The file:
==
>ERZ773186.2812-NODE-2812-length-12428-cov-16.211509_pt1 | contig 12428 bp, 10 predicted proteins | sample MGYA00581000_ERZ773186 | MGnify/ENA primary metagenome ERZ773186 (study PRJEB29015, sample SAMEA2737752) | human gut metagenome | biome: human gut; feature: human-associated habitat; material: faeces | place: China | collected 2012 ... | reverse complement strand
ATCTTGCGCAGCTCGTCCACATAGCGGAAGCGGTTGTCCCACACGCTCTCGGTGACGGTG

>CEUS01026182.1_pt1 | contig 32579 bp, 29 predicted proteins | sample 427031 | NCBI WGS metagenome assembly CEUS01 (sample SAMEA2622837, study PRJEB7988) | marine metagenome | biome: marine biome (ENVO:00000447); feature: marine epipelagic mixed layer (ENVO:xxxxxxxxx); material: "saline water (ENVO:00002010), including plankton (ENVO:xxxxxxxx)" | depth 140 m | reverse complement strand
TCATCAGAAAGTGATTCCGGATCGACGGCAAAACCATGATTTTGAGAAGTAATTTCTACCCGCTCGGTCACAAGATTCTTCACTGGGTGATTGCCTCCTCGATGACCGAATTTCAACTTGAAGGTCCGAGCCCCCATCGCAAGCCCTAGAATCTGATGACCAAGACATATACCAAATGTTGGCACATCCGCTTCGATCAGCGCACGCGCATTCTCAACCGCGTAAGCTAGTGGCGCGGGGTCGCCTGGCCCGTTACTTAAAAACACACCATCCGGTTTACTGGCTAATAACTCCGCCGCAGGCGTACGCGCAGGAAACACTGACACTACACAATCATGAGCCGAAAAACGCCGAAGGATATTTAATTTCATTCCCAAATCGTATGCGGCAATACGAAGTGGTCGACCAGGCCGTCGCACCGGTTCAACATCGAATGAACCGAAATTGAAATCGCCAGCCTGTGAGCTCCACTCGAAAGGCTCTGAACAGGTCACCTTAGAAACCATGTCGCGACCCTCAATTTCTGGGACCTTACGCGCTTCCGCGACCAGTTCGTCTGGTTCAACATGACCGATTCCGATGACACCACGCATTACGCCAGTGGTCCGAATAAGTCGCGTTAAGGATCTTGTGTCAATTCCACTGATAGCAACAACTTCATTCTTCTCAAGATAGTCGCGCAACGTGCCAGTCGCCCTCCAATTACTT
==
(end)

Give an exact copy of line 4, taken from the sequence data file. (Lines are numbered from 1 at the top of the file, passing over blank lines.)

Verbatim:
TCATCAGAAAGTGATTCCGGATCGACGGCAAAACCATGATTTTGAGAAGTAATTTCTACCCGCTCGGTCACAAGATTCTTCACTGGGTGATTGCCTCCTCGATGACCGAATTTCAACTTGAAGGTCCGAGCCCCCATCGCAAGCCCTAGAATCTGATGACCAAGACATATACCAAATGTTGGCACATCCGCTTCGATCAGCGCACGCGCATTCTCAACCGCGTAAGCTAGTGGCGCGGGGTCGCCTGGCCCGTTACTTAAAAACACACCATCCGGTTTACTGGCTAATAACTCCGCCGCAGGCGTACGCGCAGGAAACACTGACACTACACAATCATGAGCCGAAAAACGCCGAAGGATATTTAATTTCATTCCCAAATCGTATGCGGCAATACGAAGTGGTCGACCAGGCCGTCGCACCGGTTCAACATCGAATGAACCGAAATTGAAATCGCCAGCCTGTGAGCTCCACTCGAAAGGCTCTGAACAGGTCACCTTAGAAACCATGTCGCGACCCTCAATTTCTGGGACCTTACGCGCTTCCGCGACCAGTTCGTCTGGTTCAACATGACCGATTCCGATGACACCACGCATTACGCCAGTGGTCCGAATAAGTCGCGTTAAGGATCTTGTGTCAATTCCACTGATAGCAACAACTTCATTCTTCTCAAGATAGTCGCGCAACGTGCCAGTCGCCCTCCAATTACTT